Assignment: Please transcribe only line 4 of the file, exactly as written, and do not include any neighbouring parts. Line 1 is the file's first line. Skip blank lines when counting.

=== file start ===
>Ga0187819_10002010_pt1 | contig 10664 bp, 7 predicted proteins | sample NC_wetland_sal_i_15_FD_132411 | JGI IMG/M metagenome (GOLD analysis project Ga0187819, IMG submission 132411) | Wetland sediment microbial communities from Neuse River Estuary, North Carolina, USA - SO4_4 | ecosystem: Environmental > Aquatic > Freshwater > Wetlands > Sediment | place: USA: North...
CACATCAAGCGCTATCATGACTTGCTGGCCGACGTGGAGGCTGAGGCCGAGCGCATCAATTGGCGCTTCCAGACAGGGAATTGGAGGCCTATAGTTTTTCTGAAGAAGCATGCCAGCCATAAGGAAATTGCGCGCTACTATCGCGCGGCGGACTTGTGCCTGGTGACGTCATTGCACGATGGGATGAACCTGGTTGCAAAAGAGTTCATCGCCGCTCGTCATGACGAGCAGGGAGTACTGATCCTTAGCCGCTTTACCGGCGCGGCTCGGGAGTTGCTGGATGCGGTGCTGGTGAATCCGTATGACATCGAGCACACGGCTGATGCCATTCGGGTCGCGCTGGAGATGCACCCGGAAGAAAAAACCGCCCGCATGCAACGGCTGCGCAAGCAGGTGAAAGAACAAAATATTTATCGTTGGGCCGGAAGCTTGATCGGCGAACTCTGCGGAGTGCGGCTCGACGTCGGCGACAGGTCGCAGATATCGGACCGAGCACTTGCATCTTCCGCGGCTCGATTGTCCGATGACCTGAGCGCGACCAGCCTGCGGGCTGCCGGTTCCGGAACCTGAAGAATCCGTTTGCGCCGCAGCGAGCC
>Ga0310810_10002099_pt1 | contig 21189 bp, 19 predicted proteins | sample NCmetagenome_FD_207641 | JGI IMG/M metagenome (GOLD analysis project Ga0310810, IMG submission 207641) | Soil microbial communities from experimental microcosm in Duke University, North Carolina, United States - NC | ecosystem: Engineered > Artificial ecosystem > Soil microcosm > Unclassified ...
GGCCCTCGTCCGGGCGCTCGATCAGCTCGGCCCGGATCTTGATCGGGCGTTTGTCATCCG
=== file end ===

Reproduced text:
GGCCCTCGTCCGGGCGCTCGATCAGCTCGGCCCGGATCTTGATCGGGCGTTTGTCATCCG